Just recently, two things got me thinking about just how hard security can be – whether online or offline.
Earlier in the week, Lastpass – a service that securely stores usernames and passwords – issued a security incident report. Lastpass is a reputable company with a team of highly skilled security engineers, and their business is security. They have highly sensitive data and a strong business reason to protect it.
While the response from Lastpass was speedy and transparent, the best laid security was compromised – albeit partially.
My second experience was a bit closer to home, and made me painfully aware how difficult it is to remain secure, and just how cunning the bad guys had become.
Online Security and Offline Realities
Before I share my story, perhaps some background to set context. When it comes to security, in particular online security, I’m pretty much off the charts on paranoid. I use different, strong passwords for all sensitive services (bank, email, …). I use two factor authentication for email, ignore phishing email as a matter of course, restart my browser before doing online banking, only use backup services that encrypt locally, reinstall my operating system at least every year ‘just in case’, religiously update my software and run Secunia to catch those updates I missed. I never install software off the Internet except from trusted sites, check up on processes running I don’t recognize and only connect over https when using unsecured wireless.
My paranoia even extends offline. I shred all documents with anything more than my name and address on them. Old credit cards, purchase receipts and backup DVDs also meet the same fate. When someone from the bank calls I politely hang up and call them back on the number listed on the website. I even go so far as to make life difficult for myself by not giving out my social security number to anyone (even my bank) without a fight.
But the bad guys are smarter
I have no idea how, but I was just hopeful enough, and the bad guys had just enough information to engineer a successful social engineering attack on me.
I had been working with Bank of America on some issues with my account – accounts were showing up when I logged in online that weren’t mine. The cause of this was apparently some database maintenance gone awry by Bank of America – I guess they have more than one Vanessa Howell as a customer. BoA was working diligently (and slowly) to rectify the issue, and as far as anyone could tell, there was no fraud involved just a bit of bad programming.
Then this week I got a few calls from the Bank of America fraud department. Or, at least I thought so at the time. After ignoring two of them, I (foolishly) thought that perhaps this had to do with the issue I was working on with them and called them up.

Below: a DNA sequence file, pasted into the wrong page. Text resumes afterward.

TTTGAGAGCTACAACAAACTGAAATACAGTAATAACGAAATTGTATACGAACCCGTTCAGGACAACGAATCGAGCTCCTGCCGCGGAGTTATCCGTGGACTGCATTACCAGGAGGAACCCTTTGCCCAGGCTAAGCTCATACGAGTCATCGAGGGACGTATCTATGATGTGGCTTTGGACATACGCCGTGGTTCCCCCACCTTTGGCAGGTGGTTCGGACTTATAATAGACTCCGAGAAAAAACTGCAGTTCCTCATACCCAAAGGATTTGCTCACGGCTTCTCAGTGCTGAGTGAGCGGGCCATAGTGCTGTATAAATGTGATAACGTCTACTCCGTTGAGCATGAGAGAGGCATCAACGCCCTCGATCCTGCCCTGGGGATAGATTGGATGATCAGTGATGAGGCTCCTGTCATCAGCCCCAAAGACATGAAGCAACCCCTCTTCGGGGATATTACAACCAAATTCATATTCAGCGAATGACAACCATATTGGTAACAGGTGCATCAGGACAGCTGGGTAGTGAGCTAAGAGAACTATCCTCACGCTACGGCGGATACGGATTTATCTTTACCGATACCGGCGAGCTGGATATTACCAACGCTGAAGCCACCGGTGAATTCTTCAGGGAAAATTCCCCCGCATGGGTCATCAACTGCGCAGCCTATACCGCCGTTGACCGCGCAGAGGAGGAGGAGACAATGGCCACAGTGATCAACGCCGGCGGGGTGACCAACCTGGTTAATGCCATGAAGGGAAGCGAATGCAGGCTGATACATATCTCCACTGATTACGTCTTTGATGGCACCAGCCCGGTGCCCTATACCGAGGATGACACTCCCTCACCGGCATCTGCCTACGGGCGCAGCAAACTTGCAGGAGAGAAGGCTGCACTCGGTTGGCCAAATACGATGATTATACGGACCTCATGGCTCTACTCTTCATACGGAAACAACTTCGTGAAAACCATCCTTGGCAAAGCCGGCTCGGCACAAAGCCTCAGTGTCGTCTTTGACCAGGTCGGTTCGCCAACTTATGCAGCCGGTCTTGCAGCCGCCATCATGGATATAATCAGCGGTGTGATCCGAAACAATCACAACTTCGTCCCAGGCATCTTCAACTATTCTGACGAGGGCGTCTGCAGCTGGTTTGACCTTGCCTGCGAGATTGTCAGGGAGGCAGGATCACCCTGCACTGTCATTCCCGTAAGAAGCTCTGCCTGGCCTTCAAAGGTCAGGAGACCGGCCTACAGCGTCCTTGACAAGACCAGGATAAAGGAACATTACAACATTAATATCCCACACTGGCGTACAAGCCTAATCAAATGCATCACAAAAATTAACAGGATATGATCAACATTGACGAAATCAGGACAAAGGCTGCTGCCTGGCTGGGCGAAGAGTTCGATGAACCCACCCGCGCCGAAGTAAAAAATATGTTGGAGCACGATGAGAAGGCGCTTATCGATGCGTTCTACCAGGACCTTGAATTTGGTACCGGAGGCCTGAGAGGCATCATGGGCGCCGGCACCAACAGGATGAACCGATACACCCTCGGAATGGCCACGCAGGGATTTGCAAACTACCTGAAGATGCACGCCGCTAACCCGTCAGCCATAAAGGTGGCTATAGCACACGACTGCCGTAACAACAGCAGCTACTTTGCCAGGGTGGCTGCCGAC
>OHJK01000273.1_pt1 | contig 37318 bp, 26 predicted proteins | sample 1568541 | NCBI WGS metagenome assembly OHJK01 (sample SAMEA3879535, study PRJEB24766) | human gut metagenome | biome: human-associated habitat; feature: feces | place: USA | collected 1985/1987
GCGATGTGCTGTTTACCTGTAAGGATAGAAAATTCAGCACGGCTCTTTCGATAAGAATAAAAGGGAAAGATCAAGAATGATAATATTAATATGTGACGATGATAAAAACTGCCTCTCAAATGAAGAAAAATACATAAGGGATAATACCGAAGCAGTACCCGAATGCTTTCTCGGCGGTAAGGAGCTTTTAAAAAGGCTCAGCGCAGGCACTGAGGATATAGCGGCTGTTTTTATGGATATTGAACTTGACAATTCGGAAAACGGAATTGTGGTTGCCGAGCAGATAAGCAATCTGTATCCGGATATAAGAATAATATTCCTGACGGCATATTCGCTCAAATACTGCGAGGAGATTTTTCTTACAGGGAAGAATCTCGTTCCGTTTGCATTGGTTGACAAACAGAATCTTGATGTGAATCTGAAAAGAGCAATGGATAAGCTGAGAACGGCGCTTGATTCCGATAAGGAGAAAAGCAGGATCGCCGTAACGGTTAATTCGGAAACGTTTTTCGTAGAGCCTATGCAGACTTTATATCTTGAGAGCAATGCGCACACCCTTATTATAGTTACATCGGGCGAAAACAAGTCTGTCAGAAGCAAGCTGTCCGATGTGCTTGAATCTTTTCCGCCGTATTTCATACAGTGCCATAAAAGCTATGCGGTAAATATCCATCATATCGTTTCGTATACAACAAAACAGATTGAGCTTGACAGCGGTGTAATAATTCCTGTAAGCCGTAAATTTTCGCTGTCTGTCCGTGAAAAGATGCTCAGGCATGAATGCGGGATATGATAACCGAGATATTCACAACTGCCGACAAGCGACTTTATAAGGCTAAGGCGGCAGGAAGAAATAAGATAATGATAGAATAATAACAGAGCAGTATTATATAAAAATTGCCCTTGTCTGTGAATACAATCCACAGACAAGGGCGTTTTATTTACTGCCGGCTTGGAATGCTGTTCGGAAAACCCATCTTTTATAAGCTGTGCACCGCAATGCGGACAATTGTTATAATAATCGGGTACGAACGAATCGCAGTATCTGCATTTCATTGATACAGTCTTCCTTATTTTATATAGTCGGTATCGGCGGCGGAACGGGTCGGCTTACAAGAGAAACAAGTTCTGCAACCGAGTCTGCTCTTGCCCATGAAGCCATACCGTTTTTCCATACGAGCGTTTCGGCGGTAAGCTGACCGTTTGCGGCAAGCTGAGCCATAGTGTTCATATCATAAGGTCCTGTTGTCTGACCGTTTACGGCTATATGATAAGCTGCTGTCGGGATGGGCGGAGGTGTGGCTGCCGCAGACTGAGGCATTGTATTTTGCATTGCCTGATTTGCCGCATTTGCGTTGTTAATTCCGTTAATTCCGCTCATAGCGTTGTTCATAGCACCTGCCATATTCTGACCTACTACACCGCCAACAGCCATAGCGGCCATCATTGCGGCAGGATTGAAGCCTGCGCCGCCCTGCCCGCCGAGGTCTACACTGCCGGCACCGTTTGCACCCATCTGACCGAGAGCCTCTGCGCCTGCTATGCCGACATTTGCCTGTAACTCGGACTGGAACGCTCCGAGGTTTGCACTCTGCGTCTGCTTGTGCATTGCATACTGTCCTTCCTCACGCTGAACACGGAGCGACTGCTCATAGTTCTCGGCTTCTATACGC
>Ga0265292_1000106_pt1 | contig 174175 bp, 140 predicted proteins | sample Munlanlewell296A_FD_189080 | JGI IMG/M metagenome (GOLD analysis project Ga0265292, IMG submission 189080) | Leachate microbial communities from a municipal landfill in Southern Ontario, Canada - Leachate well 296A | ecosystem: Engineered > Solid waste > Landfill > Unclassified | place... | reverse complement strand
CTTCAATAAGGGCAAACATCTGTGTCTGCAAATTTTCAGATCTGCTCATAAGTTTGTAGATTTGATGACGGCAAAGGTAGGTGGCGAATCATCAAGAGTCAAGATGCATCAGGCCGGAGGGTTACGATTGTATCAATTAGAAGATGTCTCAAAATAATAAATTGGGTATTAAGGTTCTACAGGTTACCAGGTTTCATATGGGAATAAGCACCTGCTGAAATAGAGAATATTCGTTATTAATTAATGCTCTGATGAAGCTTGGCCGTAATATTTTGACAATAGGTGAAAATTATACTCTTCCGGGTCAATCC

Mistake 1 – Not calling the number on the back of my card, but calling the number they left in the voicemail.
In hindsight I seriously can’t understand why I did this – perhaps a strong desire to close the issue I was working through coupled with the convenient timing of a call from the fraud department lowered my guard.
Mistake 2 – The person answering the call didn’t clearly state the bank they were from, and at this point alarm bells should have been going off in my head, but weren’t.
Mistake 3 – I gave them some of my information, including my credit card number.
Hook, line and sinker. Now they did the classic trick of telling me my information didn’t match, putting me on hold, then transferring me to another department. And my brain finally started working. I realized my stupidity and did the only sensible thing all day – I drove to the bank, cancelled my credit cards in person and had them put some extra security on my account.
Knock on wood, but I think I caught it in time. Nothing has been charged to my account and the bank is now aware of the situation.
But boy, the bad guys are smart
There were so many subtle cues that this was legitimate. Not only did they have enough information to mount a convincing attack, but even the hold music played was exactly the same as that of the real bank.
Once I hung up the phone I received a followup call confirming that I had called their fraud department. Very smart, assuage any doubt that may have developed and lull your target into inaction just long enough to do damage.
So, security is hard but…
Remember LastPass? Security savvy yet still partially compromised. For a minute after I hung up the phone I felt terribly ashamed at my cluelessness. Then I realized that even the best security can be compromised, and that fast and aggressive response is every bit as valuable as a strong security defense.
In learning my lesson I probably broke my security paranoia dial by turning it from 11 to 12. But what’s done is done. I wanted to share this with you for two reasons. First, be on the lookout – the bad guys are cunning. Second, don’t be ashamed if you make a mistake, just correct it as quickly as you’re able to.